Morrison writes these X-Men with flaws and vulnerabilities, making them more relate-able and human. It’s the reason I liked this book so much. The stories where solid, but nothing really groundbreaking (although, holy shit was that silent issue amazing). We see an underside to Morrison’s X-Men, but they’re still heroic. Which is an important distinction (at least for me). I think Morrison tries to bring that through in the wide cast of mutants he created for this series. His mutants a rougher and uglier than the traditional students we’ve seen. Beak looks like he’s half-chicken and Angel vomits acid. There’s a girl with pairs of lips around her neck and a guy with three faces on one(ish) head. In fact, the Cuckoos are least creepy of the new mutants, and the thought of not one but five clones of Emma Frost is kind of terrifying.
I really did enjoy this volume and I want to read more of it. Except, I know what’s coming up. I know Scott starts messing around with Emma. I know Jean dies. And I really don’t want to see that happen. So I’m content with having read what I have and am going to cut my losses and call it day with the rest of the run.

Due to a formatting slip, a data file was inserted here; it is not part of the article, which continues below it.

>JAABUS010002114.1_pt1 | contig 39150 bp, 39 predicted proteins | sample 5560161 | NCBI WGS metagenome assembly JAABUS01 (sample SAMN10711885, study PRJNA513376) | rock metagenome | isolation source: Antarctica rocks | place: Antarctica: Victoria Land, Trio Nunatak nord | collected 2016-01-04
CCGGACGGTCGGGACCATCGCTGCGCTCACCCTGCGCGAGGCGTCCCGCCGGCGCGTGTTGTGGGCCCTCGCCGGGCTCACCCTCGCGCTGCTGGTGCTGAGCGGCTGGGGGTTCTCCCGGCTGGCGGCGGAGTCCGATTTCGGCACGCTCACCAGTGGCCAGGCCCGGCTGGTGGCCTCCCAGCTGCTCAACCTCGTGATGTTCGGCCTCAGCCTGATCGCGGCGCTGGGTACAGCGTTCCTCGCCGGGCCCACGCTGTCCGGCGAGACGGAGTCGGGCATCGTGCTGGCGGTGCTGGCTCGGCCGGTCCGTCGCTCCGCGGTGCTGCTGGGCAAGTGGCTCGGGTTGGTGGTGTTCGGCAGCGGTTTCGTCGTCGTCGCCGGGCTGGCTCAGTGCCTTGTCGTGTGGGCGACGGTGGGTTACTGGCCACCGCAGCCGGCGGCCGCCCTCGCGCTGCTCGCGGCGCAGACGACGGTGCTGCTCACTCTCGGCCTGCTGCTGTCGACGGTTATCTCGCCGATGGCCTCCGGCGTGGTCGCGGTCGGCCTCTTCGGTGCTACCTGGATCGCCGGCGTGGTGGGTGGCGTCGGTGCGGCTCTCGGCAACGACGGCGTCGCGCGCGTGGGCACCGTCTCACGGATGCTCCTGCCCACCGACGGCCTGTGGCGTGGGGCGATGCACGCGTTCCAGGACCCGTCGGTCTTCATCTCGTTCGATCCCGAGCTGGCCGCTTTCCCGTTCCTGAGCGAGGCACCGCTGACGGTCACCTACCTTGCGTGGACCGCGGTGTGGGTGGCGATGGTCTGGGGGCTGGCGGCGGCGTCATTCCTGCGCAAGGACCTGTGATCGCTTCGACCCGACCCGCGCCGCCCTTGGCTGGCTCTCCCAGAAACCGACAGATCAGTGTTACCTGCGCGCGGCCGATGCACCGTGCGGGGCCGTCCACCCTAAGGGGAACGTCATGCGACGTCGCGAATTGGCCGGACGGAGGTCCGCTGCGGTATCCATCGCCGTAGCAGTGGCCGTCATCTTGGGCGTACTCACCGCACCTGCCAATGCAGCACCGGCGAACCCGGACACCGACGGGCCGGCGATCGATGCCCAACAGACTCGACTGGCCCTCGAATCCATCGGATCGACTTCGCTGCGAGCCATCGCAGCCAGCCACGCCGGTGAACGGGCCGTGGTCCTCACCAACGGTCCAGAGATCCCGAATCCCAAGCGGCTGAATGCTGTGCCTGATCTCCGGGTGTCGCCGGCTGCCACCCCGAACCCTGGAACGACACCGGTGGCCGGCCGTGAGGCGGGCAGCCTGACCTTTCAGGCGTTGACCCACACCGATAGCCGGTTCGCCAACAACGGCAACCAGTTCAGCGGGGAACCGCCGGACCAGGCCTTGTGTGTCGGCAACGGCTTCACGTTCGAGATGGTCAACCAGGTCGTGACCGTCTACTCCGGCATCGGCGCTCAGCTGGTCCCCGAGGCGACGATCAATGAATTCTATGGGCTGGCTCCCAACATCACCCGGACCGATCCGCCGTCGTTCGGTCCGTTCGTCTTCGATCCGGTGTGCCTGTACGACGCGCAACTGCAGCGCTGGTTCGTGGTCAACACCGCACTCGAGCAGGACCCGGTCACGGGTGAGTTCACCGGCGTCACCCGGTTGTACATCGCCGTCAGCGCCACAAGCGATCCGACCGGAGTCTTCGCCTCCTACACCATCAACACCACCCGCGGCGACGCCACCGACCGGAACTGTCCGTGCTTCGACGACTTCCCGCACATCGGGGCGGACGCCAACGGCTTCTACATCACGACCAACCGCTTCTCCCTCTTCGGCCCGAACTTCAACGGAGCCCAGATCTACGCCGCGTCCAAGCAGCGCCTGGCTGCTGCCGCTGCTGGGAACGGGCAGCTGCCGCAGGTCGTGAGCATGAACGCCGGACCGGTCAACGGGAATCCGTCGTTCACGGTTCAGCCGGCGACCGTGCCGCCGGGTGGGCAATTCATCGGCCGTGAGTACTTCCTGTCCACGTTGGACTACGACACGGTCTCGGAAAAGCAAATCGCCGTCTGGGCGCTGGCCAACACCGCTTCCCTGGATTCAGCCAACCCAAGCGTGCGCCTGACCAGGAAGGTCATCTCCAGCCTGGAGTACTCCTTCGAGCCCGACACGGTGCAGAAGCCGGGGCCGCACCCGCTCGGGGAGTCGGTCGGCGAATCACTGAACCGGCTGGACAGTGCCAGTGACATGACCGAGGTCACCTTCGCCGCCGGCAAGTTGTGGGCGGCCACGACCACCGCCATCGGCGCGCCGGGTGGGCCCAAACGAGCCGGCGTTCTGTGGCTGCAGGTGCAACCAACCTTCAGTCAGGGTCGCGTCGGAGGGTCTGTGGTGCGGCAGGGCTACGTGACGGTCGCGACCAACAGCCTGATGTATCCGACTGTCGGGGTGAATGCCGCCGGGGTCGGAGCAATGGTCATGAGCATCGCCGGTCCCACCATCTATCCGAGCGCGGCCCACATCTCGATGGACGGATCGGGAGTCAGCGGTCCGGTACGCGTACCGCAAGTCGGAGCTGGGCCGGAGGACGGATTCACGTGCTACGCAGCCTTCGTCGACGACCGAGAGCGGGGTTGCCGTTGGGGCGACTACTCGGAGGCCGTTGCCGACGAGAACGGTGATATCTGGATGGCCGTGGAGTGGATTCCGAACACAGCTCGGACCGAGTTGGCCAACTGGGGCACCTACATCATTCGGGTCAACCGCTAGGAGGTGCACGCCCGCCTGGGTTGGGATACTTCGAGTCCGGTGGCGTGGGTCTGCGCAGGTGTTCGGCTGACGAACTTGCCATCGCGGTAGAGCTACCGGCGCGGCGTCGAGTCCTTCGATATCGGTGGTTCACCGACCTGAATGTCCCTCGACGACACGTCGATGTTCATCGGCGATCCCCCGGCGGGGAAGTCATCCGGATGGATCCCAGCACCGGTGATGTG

Astonishing X-Men by Joss Whedon and John Cassaday
Team: Cyclops, Emma Frost, Beast, Wolverine, Kitty Pryde, Colossus, Armor
I originally read Joss Whedon’s much adored Astonishing X-Men last summer, but I decided to give it a quick read-through for this. My initial problem with Astonishing was that I was expecting it to be accessible and new reader friendly. It mostly was but there was a lot going on that I didn’t get at the time. I now know that’s because Whedon lifts heavily from Morrison. I had no clue what Cassandra Nova and Genosha were supposed to mean to me, so I just went long with the story. Whedon’s very good with character, which is why I liked this run a lot. Kitty is a great character, but Astonishing is the reason I love her. This is also the most bad-ass Cyclops has been (I mean, he’s got moments of bad-assery in New X-Men, but when he comes “back from the dead” with guns blazing, Scott is the hottest guy in the ‘verse).